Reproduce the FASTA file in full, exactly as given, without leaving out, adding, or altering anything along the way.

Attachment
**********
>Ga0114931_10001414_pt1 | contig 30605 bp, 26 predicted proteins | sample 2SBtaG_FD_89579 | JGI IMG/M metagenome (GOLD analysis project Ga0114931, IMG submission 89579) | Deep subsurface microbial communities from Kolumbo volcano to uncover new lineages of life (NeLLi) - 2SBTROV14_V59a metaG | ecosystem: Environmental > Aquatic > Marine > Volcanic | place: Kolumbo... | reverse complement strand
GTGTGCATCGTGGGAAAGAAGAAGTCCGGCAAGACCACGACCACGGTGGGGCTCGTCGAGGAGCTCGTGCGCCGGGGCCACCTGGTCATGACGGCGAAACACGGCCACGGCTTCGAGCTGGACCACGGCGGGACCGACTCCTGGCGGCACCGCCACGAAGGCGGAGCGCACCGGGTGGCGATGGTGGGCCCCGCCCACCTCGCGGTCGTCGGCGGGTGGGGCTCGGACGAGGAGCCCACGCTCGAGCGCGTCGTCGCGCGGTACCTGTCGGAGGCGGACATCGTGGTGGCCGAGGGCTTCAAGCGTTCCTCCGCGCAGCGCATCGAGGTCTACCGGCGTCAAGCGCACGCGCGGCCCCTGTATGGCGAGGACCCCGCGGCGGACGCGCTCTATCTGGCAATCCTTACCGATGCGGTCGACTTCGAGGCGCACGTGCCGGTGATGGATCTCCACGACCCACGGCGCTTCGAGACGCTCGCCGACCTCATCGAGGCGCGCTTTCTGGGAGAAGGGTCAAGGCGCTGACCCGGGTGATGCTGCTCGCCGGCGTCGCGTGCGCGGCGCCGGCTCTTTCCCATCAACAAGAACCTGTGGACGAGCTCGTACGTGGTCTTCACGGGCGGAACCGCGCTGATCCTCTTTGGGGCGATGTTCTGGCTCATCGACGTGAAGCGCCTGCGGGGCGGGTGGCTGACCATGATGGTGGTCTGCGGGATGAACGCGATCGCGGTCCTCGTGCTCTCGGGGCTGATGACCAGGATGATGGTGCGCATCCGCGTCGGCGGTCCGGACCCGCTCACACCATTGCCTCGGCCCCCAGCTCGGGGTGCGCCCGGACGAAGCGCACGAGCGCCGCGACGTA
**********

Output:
>Ga0114931_10001414_pt1 | contig 30605 bp, 26 predicted proteins | sample 2SBtaG_FD_89579 | JGI IMG/M metagenome (GOLD analysis project Ga0114931, IMG submission 89579) | Deep subsurface microbial communities from Kolumbo volcano to uncover new lineages of life (NeLLi) - 2SBTROV14_V59a metaG | ecosystem: Environmental > Aquatic > Marine > Volcanic | place: Kolumbo... | reverse complement strand
GTGTGCATCGTGGGAAAGAAGAAGTCCGGCAAGACCACGACCACGGTGGGGCTCGTCGAGGAGCTCGTGCGCCGGGGCCACCTGGTCATGACGGCGAAACACGGCCACGGCTTCGAGCTGGACCACGGCGGGACCGACTCCTGGCGGCACCGCCACGAAGGCGGAGCGCACCGGGTGGCGATGGTGGGCCCCGCCCACCTCGCGGTCGTCGGCGGGTGGGGCTCGGACGAGGAGCCCACGCTCGAGCGCGTCGTCGCGCGGTACCTGTCGGAGGCGGACATCGTGGTGGCCGAGGGCTTCAAGCGTTCCTCCGCGCAGCGCATCGAGGTCTACCGGCGTCAAGCGCACGCGCGGCCCCTGTATGGCGAGGACCCCGCGGCGGACGCGCTCTATCTGGCAATCCTTACCGATGCGGTCGACTTCGAGGCGCACGTGCCGGTGATGGATCTCCACGACCCACGGCGCTTCGAGACGCTCGCCGACCTCATCGAGGCGCGCTTTCTGGGAGAAGGGTCAAGGCGCTGACCCGGGTGATGCTGCTCGCCGGCGTCGCGTGCGCGGCGCCGGCTCTTTCCCATCAACAAGAACCTGTGGACGAGCTCGTACGTGGTCTTCACGGGCGGAACCGCGCTGATCCTCTTTGGGGCGATGTTCTGGCTCATCGACGTGAAGCGCCTGCGGGGCGGGTGGCTGACCATGATGGTGGTCTGCGGGATGAACGCGATCGCGGTCCTCGTGCTCTCGGGGCTGATGACCAGGATGATGGTGCGCATCCGCGTCGGCGGTCCGGACCCGCTCACACCATTGCCTCGGCCCCCAGCTCGGGGTGCGCCCGGACGAAGCGCACGAGCGCCGCGACGTA